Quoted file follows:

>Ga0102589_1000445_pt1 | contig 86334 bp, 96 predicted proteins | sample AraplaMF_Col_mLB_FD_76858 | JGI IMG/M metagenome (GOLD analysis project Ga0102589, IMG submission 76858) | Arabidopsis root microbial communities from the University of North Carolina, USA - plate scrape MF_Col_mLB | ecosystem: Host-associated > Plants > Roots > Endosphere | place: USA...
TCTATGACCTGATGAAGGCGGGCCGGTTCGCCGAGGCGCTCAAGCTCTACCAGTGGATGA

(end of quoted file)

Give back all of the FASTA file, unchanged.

>Ga0102589_1000445_pt1 | contig 86334 bp, 96 predicted proteins | sample AraplaMF_Col_mLB_FD_76858 | JGI IMG/M metagenome (GOLD analysis project Ga0102589, IMG submission 76858) | Arabidopsis root microbial communities from the University of North Carolina, USA - plate scrape MF_Col_mLB | ecosystem: Host-associated > Plants > Roots > Endosphere | place: USA...
TCTATGACCTGATGAAGGCGGGCCGGTTCGCCGAGGCGCTCAAGCTCTACCAGTGGATGA